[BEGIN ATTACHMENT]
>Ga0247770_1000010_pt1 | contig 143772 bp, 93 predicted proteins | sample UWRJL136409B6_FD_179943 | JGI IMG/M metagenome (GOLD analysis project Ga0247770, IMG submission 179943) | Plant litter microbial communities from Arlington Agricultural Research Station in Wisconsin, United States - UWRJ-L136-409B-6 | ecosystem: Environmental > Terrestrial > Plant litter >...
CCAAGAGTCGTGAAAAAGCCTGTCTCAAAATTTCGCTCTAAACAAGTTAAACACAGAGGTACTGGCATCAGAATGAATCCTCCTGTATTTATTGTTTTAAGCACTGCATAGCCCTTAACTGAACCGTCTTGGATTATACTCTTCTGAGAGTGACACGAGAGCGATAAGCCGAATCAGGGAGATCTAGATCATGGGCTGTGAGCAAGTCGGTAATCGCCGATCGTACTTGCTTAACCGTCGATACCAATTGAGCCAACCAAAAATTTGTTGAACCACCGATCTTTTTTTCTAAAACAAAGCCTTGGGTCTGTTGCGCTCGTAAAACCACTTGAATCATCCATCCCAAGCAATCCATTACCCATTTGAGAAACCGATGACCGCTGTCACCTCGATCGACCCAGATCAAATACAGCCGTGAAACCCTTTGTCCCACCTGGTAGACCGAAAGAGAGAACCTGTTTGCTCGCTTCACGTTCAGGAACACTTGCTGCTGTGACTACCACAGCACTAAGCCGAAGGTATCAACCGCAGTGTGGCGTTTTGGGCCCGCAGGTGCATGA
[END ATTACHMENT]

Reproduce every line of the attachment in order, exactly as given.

>Ga0247770_1000010_pt1 | contig 143772 bp, 93 predicted proteins | sample UWRJL136409B6_FD_179943 | JGI IMG/M metagenome (GOLD analysis project Ga0247770, IMG submission 179943) | Plant litter microbial communities from Arlington Agricultural Research Station in Wisconsin, United States - UWRJ-L136-409B-6 | ecosystem: Environmental > Terrestrial > Plant litter >...
CCAAGAGTCGTGAAAAAGCCTGTCTCAAAATTTCGCTCTAAACAAGTTAAACACAGAGGTACTGGCATCAGAATGAATCCTCCTGTATTTATTGTTTTAAGCACTGCATAGCCCTTAACTGAACCGTCTTGGATTATACTCTTCTGAGAGTGACACGAGAGCGATAAGCCGAATCAGGGAGATCTAGATCATGGGCTGTGAGCAAGTCGGTAATCGCCGATCGTACTTGCTTAACCGTCGATACCAATTGAGCCAACCAAAAATTTGTTGAACCACCGATCTTTTTTTCTAAAACAAAGCCTTGGGTCTGTTGCGCTCGTAAAACCACTTGAATCATCCATCCCAAGCAATCCATTACCCATTTGAGAAACCGATGACCGCTGTCACCTCGATCGACCCAGATCAAATACAGCCGTGAAACCCTTTGTCCCACCTGGTAGACCGAAAGAGAGAACCTGTTTGCTCGCTTCACGTTCAGGAACACTTGCTGCTGTGACTACCACAGCACTAAGCCGAAGGTATCAACCGCAGTGTGGCGTTTTGGGCCCGCAGGTGCATGA